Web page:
Show your creativity with Halloween costumes made at home

Show your creativity with Halloween costumes made at home

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SALT LAKE CITY — Whether you love the creativity of it or hate the dark practices, Halloween does indeed have a grim past.

Historians say that the ancient Celts learned from an entity named Lugh that the barrier between earth and the "otherworld" was most passable on Samhain, Oct. 31. It was thought that on that night unhappy and dangerous spirits could walk among mortals causing grief and chaos. In order to confuse the lurking evil, people would conceal their identity and try to frighten away unwanted spiritual stalkers by wearing scary costumes and masks.

When the Catholic Church moved its celebration of Saints or Allhallow's Eve to the same day, many of the practices of both cultures hybridized. Trick-or-treating was based on a practice known as "souling" or going door-to-door to elicit treats in exchange for praying for the souls of a family's deceased. It was thought that more prayers would hasten a soul's ascent to heaven. Trick-or-treating today has a more confectionary-based philosophy, and costumes are de rigueur.

The owner of a costume shop that outfits movie studios said their hottest costumes this season were Disney characters for girls, Ninja Turtles for boys and minions for everyone. After more than a decade of "Pirates and the Caribbean," pirates are still going strong for guys, while creepy and horrific wear for ladies is popular.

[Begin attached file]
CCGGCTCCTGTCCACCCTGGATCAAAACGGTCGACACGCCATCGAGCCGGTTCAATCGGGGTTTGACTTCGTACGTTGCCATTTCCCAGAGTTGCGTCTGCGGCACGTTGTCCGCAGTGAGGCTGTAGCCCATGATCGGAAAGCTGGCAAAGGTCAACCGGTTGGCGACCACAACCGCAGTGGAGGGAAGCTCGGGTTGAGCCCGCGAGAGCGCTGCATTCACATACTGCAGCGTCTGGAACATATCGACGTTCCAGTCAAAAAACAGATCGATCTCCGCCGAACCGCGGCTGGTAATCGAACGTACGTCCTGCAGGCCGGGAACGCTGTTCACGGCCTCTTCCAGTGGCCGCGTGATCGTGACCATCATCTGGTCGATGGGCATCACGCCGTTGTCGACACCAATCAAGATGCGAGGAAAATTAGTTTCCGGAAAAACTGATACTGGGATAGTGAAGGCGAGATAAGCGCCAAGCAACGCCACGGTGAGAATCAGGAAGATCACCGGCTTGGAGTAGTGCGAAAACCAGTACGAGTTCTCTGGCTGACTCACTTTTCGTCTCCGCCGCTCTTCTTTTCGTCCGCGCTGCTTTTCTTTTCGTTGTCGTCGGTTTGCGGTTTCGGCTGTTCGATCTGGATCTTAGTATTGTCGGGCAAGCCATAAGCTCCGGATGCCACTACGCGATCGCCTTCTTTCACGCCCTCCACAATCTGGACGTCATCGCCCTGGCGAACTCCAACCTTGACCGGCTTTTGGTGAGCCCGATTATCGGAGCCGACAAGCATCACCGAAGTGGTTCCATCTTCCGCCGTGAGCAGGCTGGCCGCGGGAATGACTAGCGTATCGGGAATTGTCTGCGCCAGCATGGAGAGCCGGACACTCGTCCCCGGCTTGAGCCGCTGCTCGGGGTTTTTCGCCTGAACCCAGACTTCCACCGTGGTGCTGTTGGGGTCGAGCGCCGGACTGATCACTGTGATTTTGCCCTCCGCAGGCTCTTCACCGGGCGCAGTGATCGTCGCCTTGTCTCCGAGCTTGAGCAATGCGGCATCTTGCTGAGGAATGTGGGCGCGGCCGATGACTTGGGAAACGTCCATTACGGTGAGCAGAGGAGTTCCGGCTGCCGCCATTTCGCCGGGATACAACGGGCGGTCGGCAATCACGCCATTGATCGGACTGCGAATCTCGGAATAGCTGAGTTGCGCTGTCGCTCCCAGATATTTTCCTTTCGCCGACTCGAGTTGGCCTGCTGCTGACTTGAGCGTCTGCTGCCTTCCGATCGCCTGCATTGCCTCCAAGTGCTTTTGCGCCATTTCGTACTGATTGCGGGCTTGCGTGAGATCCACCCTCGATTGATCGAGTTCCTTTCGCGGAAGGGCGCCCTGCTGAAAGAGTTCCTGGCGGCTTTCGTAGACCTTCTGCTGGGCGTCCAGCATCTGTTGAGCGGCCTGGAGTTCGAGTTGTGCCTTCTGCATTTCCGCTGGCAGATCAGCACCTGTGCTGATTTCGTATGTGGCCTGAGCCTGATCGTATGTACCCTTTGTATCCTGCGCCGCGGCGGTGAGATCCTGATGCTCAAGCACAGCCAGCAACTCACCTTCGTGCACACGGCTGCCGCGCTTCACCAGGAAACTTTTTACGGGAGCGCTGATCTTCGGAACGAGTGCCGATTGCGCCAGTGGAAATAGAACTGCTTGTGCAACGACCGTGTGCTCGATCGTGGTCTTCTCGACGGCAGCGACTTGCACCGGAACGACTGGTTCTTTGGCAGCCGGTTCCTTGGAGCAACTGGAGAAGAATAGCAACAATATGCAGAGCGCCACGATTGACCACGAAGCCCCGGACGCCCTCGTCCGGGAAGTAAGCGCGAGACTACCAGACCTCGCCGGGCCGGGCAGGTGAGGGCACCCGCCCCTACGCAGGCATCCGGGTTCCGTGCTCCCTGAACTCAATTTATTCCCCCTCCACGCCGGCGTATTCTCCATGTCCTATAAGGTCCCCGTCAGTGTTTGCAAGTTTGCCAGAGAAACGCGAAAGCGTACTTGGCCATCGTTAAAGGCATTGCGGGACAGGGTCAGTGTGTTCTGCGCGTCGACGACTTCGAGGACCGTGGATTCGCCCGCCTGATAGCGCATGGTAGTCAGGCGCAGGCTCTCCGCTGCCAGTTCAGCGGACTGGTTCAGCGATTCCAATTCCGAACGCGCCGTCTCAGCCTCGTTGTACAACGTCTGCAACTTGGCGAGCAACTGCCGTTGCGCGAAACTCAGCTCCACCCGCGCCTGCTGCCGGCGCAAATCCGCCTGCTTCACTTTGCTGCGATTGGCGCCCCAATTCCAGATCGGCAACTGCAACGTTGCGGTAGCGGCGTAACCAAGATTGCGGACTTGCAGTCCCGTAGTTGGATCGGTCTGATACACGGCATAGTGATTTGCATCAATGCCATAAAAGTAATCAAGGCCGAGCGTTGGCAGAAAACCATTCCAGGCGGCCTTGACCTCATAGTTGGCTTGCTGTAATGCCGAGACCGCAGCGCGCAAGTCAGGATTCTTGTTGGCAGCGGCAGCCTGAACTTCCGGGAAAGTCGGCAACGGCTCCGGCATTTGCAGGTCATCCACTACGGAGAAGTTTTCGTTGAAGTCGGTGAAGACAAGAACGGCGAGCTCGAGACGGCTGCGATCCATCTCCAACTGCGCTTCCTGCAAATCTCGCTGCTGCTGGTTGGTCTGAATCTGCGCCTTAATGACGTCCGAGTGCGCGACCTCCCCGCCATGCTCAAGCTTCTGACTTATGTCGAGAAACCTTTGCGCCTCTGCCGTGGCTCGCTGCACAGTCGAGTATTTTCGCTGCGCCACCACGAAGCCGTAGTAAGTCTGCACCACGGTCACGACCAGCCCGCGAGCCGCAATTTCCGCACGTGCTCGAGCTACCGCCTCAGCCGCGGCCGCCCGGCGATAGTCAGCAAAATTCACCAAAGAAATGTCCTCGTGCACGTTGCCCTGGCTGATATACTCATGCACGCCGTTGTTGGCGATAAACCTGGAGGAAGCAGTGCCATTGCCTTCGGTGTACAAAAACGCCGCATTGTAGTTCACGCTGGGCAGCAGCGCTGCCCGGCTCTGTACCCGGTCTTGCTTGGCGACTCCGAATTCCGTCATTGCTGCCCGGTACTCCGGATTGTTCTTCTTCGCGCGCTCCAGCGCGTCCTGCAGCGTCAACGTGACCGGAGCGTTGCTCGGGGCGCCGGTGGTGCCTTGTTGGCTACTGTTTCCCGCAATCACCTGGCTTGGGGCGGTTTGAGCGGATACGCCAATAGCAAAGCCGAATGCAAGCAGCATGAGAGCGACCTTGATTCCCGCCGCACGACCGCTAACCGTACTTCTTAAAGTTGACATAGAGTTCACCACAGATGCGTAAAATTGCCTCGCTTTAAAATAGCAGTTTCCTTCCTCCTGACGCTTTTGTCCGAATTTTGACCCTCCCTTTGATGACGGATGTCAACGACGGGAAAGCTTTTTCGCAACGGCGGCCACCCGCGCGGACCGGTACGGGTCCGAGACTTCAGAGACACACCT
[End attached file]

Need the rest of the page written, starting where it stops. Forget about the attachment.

Halloween is the one day when it is culturally acceptable to wear a pirate costume to work, so go to it with these tips for making your own creative costumes and hang on to some of your holiday loot.

Choosing a costume

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What's on your mind? On Halloween, everything is fair game — from politicos to deranged monsters, princesses to pirates (you can show who you really are). If you want to make an elaborate costume, consider buying a pattern when your fabric store has them on sale for $1, or check thrift stores for patterns and costume components.